Merge Dimethylethanolamine with DMAE:
- yes merge, clearly the chemicals are identical V8rik 22:32, 24 April 2006 (UTC)
Deanol is not only good for mood and concentation, it also reduce your blood pressure. Last not least it minimize the feeling for hunger, so it is good to lose your weight, if you want this. --Fackel 20:00, 30 May 2006 (UTC)
"It is believed that Dimethylaminoethanol is methylated to choline in the brain. It is known that Dimethylaminoethanol is processed by the liver into choline; however, the choline molecule charged and cannot pass the blood-brain barrier."
I don't want to edit this page since I know nothing about DMAE, but there's a word missing here: the choline molecule IS charged?Conservatif 15:06, 16 August 2006 (UTC)
Interactions with Anesthetics
Discusses face creams only.
Effects On Skin
- what is the natural source of DMAE?
- what are its traditional uses if any?
- why is it in skin care products like the Skin Eternal range from Source Naturals?
Ceirius 07:28, 24 August 2006 (UTC)
- I have not verified this info. but you may find answers here http://calorielab.com/news/2011/02/08/dmae/188.8.131.52 (talk) 10:33, 3 November 2013 (UTC)
- Trying to help pull together some content related to the skin... The question, I guess, is basically "Why is this stuff in skin care products?" If someone could put the answer in the article itself using some of this text and these cites as a springboard that would be cool :-)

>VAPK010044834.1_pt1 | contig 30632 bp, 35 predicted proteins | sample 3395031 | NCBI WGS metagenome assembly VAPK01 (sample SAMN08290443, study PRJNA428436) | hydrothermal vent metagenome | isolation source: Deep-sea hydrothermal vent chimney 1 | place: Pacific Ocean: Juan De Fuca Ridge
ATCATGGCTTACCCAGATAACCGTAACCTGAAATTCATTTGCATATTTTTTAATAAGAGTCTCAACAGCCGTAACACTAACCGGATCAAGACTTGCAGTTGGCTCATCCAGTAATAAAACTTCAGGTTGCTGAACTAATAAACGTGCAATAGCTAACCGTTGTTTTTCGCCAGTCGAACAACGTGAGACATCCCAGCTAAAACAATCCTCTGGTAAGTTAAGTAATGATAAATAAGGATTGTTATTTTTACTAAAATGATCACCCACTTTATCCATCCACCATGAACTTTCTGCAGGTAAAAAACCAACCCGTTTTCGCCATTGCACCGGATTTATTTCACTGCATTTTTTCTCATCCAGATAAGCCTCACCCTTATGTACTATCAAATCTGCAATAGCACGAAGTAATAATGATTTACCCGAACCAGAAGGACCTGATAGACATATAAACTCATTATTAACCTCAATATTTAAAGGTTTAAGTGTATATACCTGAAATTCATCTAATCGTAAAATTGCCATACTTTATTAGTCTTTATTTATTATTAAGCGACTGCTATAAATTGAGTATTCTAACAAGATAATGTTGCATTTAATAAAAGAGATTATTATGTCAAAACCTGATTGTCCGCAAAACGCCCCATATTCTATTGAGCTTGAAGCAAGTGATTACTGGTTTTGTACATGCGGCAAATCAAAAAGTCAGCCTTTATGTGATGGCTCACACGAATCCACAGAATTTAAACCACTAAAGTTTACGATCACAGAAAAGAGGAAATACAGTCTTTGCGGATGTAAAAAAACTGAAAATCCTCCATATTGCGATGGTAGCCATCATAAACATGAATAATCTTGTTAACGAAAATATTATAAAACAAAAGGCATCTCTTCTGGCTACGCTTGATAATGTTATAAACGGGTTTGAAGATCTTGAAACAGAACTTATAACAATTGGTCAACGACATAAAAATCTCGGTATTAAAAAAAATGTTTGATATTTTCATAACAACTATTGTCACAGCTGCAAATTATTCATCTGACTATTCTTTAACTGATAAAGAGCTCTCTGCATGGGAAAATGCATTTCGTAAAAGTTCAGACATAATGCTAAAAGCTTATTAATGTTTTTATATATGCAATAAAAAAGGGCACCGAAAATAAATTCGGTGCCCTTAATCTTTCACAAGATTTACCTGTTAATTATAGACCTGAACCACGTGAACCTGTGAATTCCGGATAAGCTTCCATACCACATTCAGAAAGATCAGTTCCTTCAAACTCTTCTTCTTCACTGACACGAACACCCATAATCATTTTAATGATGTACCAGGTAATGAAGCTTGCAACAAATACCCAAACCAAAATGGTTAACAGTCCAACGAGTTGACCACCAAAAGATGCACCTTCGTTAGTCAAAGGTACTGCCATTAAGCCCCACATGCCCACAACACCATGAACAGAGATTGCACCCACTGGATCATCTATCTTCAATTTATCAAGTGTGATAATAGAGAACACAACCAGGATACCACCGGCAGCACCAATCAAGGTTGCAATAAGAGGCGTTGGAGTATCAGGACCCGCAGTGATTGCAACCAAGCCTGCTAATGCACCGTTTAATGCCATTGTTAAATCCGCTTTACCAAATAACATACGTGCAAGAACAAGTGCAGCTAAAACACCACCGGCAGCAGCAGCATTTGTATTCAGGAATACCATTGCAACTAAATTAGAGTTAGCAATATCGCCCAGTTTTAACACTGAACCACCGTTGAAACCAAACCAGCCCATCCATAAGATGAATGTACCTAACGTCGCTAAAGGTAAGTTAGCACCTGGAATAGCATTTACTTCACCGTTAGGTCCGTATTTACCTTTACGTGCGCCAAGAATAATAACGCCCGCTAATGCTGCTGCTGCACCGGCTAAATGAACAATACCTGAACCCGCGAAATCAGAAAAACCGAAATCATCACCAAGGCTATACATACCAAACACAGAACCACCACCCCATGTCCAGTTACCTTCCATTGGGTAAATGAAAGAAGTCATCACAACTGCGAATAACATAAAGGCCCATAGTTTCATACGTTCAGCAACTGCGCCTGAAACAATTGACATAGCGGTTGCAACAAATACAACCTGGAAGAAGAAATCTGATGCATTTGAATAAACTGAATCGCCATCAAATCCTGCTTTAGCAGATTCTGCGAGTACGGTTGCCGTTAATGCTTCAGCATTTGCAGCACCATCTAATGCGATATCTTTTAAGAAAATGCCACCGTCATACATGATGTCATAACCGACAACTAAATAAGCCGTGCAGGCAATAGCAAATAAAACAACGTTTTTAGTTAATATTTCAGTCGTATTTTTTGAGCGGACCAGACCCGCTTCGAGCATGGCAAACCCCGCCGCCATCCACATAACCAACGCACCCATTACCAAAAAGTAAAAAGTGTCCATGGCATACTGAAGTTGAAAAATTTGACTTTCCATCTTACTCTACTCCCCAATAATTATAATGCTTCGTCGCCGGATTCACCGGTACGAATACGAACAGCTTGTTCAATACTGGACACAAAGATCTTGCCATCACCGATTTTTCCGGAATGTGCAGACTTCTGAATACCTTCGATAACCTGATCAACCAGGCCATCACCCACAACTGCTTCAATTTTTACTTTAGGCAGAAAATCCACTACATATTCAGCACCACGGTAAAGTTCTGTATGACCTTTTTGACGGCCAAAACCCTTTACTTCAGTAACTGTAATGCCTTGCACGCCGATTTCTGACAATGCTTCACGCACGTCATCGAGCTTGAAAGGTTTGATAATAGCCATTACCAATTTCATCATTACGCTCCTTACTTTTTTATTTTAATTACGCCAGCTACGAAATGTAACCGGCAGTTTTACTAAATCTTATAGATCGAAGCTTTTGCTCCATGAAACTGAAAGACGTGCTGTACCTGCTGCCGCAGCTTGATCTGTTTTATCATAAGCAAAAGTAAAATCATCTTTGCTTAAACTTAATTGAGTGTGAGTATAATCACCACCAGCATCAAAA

- Brian Pearson's link just above seems relevant (Anti-wrinkle compound causes pathological reaction in skin cells). If I'm reading it correctly it argues that DMEA damages skin cells which swell up in response, thereby make the skin less wrinkly (presumably until the swelling wears off?). Here's a bit from that article: "In vitro tests conducted by Dr. Marceau’s team revealed that the application of DMAE induces a quick and spectacular swelling of skin cell vacuoles called fibroblasts, which act as reservoirs and interface between the inside and the outside of the cell. In the hours following the application of DMAE, the researchers observed an important slowing down of cell division—sometimes coming to a complete stop, the inhibition of certain metabolic reactions, and the death of a significant percentage of fibroblasts. The mortality rate of fibroblasts, which varied according to DMAE concentration, was above 25% after 24 hours in the case of a concentration similar to the one resulting from normal use of an antiwrinkle cream. The thickening of the skin induced by the pathological swelling of the fibroblasts would explain the antiwrinkle effect of DMAE, according to the researchers."